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Monday Scramble: With his play, his attitude, his emotion, Koepka is the total package

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Brooks Koepka settles in nicely as the world's best, Rory McIlroy fades, Collin Morikawa becomes the latest young-stud winner, Jin Young Ko takes advantage, Tom Watson says goodbye and more in this week's edition of the Monday Scramble:

The critics are running out of reasons to knock Brooks Koepka.

Doesn’t care about regular-season events? Nope, just won the WGC-FedEx St. Jude Invitational.

Only a one-dimensional masher? Nah, just led the field in scrambling and putting at TPC Southwind.

Such a boring personality? Uh, he got choked up while discussing his new perspective after visiting the kids at St. Jude a few years ago.

Koepka works intelligently and efficiently, believes fully in his skills, and remains honest with himself and the media.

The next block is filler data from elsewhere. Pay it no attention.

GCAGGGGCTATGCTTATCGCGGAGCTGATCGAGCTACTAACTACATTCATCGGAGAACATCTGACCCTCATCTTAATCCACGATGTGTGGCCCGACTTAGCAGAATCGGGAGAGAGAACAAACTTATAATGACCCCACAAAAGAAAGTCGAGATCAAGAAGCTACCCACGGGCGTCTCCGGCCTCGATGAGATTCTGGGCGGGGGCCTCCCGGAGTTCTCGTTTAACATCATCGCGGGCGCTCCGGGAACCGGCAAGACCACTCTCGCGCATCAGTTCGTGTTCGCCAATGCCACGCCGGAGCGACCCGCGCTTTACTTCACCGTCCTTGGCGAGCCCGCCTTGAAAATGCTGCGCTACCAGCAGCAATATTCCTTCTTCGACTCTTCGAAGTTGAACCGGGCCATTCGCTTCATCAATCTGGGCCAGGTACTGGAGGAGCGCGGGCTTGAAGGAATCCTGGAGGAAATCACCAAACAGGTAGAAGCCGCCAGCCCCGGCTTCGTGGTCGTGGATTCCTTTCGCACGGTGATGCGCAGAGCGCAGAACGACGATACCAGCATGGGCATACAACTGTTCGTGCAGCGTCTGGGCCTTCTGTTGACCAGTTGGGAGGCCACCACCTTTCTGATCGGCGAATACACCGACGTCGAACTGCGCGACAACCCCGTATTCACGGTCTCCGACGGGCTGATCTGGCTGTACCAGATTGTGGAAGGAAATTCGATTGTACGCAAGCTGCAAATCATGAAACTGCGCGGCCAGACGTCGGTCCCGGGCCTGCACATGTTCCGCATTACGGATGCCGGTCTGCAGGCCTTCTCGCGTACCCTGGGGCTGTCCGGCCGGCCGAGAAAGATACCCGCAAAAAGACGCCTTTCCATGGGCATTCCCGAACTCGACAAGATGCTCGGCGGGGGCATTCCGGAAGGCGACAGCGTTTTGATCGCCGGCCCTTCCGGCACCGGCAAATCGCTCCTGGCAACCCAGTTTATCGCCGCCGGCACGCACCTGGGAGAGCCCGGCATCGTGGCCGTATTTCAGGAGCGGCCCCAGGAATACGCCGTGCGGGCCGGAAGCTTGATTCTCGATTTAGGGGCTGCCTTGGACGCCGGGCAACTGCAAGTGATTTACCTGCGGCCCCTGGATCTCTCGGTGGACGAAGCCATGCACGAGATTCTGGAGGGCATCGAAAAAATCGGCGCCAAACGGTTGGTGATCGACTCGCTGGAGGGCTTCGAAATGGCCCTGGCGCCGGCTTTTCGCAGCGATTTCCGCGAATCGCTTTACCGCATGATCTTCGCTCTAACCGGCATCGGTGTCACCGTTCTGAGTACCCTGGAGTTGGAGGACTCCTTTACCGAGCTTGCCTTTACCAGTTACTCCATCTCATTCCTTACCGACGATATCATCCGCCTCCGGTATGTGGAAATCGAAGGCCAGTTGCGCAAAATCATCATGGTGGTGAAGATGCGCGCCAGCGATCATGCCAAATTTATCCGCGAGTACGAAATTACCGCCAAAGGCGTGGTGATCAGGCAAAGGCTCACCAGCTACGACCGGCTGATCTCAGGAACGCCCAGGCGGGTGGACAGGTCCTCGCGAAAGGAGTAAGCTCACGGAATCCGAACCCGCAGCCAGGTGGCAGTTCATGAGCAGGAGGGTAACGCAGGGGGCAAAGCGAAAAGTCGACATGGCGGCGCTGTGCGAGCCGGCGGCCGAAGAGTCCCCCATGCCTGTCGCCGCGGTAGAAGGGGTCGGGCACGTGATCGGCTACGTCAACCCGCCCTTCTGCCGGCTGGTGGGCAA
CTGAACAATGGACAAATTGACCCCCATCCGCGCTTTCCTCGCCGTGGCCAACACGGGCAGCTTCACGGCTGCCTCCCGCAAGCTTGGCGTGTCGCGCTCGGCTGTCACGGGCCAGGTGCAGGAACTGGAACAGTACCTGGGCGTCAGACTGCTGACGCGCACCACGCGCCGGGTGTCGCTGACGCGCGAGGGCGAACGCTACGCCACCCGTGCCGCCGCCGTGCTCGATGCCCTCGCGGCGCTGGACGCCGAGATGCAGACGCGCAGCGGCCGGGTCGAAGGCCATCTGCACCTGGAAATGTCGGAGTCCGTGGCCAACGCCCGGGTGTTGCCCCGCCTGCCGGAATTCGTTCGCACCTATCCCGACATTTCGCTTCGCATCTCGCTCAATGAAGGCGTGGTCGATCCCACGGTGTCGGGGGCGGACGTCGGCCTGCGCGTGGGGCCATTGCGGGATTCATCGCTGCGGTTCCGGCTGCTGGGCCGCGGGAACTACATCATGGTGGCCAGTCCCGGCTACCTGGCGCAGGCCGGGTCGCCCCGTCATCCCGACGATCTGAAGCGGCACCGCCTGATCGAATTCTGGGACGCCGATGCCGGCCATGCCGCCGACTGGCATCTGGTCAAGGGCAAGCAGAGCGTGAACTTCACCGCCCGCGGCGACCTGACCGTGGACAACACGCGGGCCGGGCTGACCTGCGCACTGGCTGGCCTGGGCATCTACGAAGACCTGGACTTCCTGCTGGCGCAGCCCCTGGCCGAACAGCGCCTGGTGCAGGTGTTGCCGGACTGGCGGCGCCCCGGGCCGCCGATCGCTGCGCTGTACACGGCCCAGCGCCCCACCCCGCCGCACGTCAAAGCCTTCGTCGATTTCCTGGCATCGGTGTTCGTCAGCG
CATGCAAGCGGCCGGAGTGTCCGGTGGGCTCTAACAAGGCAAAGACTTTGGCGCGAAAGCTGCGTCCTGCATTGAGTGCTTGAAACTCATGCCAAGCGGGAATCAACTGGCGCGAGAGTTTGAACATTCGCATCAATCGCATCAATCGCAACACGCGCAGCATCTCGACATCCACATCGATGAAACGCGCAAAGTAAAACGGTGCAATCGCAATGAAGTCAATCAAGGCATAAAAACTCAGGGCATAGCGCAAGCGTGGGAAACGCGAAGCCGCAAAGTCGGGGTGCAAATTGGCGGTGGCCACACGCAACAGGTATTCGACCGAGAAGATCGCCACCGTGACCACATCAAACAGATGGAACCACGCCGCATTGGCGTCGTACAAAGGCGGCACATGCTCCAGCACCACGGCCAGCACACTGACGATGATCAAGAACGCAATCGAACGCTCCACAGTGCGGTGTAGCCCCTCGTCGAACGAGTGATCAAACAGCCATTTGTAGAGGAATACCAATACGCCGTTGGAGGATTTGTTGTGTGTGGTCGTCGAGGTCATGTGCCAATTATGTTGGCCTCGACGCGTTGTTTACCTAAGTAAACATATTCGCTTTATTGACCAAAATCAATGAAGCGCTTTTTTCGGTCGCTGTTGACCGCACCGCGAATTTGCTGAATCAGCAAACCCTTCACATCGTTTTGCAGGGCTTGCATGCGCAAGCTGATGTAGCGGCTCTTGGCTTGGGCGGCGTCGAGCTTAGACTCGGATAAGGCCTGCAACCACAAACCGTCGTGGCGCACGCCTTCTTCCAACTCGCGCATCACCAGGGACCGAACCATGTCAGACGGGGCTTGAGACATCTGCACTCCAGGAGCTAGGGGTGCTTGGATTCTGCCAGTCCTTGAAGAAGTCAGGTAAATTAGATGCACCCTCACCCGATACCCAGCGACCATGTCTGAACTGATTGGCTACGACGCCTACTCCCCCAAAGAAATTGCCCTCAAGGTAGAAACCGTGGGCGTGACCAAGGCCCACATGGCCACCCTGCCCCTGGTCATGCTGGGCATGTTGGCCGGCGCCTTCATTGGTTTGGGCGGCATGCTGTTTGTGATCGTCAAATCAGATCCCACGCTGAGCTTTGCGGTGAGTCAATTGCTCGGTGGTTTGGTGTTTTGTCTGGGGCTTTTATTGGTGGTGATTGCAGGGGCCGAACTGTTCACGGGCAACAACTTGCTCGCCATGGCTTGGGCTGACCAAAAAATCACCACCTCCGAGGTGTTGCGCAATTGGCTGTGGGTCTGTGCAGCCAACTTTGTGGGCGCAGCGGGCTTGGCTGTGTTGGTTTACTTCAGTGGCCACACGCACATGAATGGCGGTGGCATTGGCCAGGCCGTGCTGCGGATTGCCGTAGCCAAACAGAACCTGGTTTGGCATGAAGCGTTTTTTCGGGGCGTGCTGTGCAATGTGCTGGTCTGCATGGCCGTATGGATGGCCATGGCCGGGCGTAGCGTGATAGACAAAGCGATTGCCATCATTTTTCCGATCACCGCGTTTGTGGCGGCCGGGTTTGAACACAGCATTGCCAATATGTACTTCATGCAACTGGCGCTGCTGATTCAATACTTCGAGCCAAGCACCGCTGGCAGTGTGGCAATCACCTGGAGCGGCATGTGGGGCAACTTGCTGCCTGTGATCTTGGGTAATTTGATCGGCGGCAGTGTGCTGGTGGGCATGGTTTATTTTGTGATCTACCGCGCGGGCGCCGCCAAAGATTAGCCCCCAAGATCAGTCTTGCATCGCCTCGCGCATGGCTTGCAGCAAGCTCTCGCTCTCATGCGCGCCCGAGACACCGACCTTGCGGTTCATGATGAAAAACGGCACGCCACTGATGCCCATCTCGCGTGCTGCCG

He’s the game’s best player – and the total package.

1. In one of the most anticipated final rounds of the season, Koepka snuffed out any drama with a relentless bogey-free round of 5-under 65. He erased a one-shot deficit by the third hole, then kept the pressure on by holing a number of momentum-saving par putts. For the second time in three days, he needed only 24 putts. He made only one bogey over his final 42 holes, even as watery TPC Southwind became firmer and faster.

Here's colleague Rex Hoggard, on Koepka's status-cementing title.

2. With one week left to go in the regular season, Koepka probably has already wrapped up Player of the Year honors – again.